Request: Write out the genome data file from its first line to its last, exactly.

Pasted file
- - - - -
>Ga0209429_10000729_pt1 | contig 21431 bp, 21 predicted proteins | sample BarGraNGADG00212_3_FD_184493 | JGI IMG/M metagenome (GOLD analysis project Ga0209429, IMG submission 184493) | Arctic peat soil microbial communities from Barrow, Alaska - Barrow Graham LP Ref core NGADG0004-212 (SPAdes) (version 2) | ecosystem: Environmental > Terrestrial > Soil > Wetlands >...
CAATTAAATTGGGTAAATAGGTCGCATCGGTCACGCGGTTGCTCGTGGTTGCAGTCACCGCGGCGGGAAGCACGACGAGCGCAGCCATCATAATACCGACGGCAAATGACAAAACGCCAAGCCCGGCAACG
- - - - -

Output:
>Ga0209429_10000729_pt1 | contig 21431 bp, 21 predicted proteins | sample BarGraNGADG00212_3_FD_184493 | JGI IMG/M metagenome (GOLD analysis project Ga0209429, IMG submission 184493) | Arctic peat soil microbial communities from Barrow, Alaska - Barrow Graham LP Ref core NGADG0004-212 (SPAdes) (version 2) | ecosystem: Environmental > Terrestrial > Soil > Wetlands >...
CAATTAAATTGGGTAAATAGGTCGCATCGGTCACGCGGTTGCTCGTGGTTGCAGTCACCGCGGCGGGAAGCACGACGAGCGCAGCCATCATAATACCGACGGCAAATGACAAAACGCCAAGCCCGGCAACG